What is a "whaler"? How does it differ from a "hog's trough"?
|Whaler? Hog's Trough? is being discussed in the ControlBooth Question of the Day forum; What is a " whaler "? How does it differ from a "hog's trough"?...|
Students-only until 06/28/10, please.
Alright, I suppose I'll let the students go first.
Terry Dana Jachimiak II
Assistant Professor of Theatre
New Wilmington, PA
Any students want to take a stab at this?
"There is a great deal of difference between an eager man who wants to read a book and the tired man who wants a book to read." - G. K. Chesterton
Um, duh, a whaler is someone (preferably with a gray-ish beard,) who throws harpoons at large ocean mammals, while a hog's trough is something that you dump slop into so the piggies can eat. Like, totally duh!
Oh, wait, we were supposed to let the students go first? Sorry, guys.
Is this a rehash of the strongback vs hogs trough debate?
One must first know and understand the rules of theatre before one can break them.
Does a hog's trough have anything to do with a trough strip light?
Whaler = low- profile stiffeners for steel framed flats – a steel hog trough 
hog trough = "angle iron" made of wood. L shaped piece of wood 
So a Whaler is used to made the set panels flat and thinner than a hog trough support/framing. The whaler differs from the hog trough use steel/metal not wood that a hog trough use.
So is this even close?
 Technical design solutions for theatre: the technical brief collection By Don Harvey, Yale School of Drama. Dept. of Technical Design
and Production (page 150) http://books.google.ca/books?id=hQVV...heater&f=false
 Scenic design and lighting techniques: a basic guide for theatre
By Chuck B. Gloman, Rob Napoli http://books.google.ca/books?id=9HQR...page&q&f=false (page 179)
Last edited by otherwho; June 22nd, 2010 at 05:51 PM. Reason: had a fatal error: Cannot redeclare goldbrick_hook_google_complete() error when the sources were added
i have not ever used a whaler, added to that i'm have both dyslexia and dysgraphia, therefor probability not the best person to write the wiki. I can not describe when/how to uses for whaler/ hog trough.
Otherwho I don't think it really matters what you have, though I am a little bit puzzled as to how dysgraphia will affect your typing. We aren't talking about a 5 page paper on whalers, heck you could probably just copy what you wrote above. The beuty of a wiki is that anyone can contribute, but every article must start somewhere.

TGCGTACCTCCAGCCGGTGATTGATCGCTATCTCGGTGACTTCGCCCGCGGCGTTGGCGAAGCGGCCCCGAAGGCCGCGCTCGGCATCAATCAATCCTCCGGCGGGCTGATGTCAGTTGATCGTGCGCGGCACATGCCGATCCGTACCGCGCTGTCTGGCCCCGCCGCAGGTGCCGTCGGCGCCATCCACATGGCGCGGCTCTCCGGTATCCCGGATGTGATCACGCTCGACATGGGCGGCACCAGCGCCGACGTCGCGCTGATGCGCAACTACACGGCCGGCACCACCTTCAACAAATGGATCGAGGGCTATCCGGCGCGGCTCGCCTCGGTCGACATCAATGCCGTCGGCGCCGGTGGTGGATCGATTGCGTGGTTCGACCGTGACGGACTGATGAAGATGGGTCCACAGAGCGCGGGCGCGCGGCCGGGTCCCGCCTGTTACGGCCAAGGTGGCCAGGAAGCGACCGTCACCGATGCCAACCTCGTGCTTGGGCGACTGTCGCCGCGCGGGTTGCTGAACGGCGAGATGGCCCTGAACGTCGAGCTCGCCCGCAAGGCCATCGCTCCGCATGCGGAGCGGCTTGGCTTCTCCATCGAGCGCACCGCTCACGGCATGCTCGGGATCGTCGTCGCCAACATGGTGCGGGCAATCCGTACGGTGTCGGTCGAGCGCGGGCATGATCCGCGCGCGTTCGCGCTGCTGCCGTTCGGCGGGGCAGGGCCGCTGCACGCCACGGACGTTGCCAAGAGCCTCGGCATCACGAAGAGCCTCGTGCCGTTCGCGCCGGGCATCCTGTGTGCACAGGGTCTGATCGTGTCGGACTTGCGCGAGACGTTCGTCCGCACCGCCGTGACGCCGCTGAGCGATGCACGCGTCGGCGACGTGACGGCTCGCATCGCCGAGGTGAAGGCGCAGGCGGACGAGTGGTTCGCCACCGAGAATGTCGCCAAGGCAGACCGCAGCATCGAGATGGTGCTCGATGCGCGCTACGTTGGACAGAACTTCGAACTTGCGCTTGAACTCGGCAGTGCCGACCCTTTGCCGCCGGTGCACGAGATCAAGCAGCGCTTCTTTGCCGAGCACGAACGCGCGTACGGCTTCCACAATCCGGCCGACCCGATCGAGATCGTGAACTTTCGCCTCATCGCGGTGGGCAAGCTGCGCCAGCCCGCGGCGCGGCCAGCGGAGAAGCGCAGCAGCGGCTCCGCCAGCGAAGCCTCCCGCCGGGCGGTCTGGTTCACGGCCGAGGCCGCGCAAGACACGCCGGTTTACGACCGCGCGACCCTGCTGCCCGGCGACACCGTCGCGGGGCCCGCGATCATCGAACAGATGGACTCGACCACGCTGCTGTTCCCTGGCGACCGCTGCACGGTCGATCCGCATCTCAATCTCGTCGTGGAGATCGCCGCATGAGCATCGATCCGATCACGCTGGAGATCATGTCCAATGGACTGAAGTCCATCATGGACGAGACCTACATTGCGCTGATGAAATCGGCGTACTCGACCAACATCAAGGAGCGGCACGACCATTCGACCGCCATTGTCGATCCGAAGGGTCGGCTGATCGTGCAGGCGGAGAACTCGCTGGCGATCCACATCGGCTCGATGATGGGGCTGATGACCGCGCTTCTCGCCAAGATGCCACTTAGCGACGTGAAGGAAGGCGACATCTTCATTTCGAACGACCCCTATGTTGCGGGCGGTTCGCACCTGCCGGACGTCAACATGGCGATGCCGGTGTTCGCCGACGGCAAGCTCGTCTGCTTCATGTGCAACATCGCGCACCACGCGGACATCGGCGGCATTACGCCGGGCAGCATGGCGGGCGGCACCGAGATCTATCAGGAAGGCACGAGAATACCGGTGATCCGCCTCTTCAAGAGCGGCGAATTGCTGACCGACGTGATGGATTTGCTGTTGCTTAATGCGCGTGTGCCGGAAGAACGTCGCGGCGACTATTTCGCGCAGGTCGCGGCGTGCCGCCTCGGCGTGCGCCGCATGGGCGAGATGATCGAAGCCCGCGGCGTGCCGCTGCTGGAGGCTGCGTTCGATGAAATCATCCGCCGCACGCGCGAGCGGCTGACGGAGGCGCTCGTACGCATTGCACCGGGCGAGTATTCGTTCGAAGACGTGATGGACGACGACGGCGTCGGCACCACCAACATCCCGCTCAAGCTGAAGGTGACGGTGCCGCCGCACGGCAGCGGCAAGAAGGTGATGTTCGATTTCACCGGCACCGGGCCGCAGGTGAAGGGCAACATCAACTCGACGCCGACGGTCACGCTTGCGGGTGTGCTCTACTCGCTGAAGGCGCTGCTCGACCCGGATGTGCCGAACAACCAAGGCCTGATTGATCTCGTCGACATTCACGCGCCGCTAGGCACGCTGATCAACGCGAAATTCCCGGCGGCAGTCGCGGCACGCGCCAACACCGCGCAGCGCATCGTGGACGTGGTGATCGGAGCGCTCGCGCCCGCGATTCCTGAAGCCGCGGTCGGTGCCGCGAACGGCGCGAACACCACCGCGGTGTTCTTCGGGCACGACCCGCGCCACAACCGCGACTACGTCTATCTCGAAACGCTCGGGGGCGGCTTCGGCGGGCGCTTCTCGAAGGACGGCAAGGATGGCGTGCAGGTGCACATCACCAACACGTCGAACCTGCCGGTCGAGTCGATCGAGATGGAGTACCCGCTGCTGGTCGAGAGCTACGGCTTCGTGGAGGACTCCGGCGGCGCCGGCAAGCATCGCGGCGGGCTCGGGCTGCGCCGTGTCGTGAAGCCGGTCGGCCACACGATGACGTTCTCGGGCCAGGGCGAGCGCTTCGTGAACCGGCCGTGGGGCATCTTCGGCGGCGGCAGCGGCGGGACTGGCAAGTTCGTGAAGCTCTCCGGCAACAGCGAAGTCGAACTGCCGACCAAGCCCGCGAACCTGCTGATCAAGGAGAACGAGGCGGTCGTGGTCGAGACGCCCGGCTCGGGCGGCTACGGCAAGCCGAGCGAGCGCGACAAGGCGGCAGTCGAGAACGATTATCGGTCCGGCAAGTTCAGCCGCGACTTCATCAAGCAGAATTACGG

Hey, if you don't want to write it just say you don't want to no need for excuses.
Pure speculation as to the origin of the term...
See the two maroon stripes running horizontally on the side of the boat?
Intended to reinforce the hull, they are known as "whaling boards" or "whalers."
Which would kind of indicate that they should be flat and not on edge. In wood, with flat, Broadway flats, would simply be called a "stiffening batten" or "stiffener," and possibly attached with keeper hooks.
Last edited by derekleffew; July 19th, 2012 at 12:03 PM. Reason: repaired picture
I agree with Tex. Never heard of "hog trough" - or if I have it's somethin I never used either but considered as the same...dismissed as a non-proper term. I'm also yet to ever use a wooden whaler on a steel or aluminum framd set piece. What's going on here? Someone trying to re-define the terms in making them less than localized persay? This given a Texas and Illionois objection to what's above said - and there is real differencs between the two countries in most everything else. Wikopedia crap, get a text book. If not in it, get another. If found but not confirmed after three, get more. For me the two are the same, one is more prope but I would assume of the other. Now how you gonna make a L-Stiff into a Hog Trough without adding another board? This from my rememberance (possibly wrong) of what such a thing is. L-Stiff more better term if the case on the other hand.
Have a nice day
Last edited by ship; July 13th, 2010 at 10:50 PM.
I and many of my workers learned a wood L stiffener is "hog trough", so maybe it's a west coast thing (and I too have always wondered how it's a trough without being a U shape). I wouldn't look down on "whaler" as long as everyone knew what we're talking about (love nautical in Theatre, my desk loft here in the shop is the wheelhouse).
Tom R. Earlywine
Technical Director - Douglas Morrisson Theatre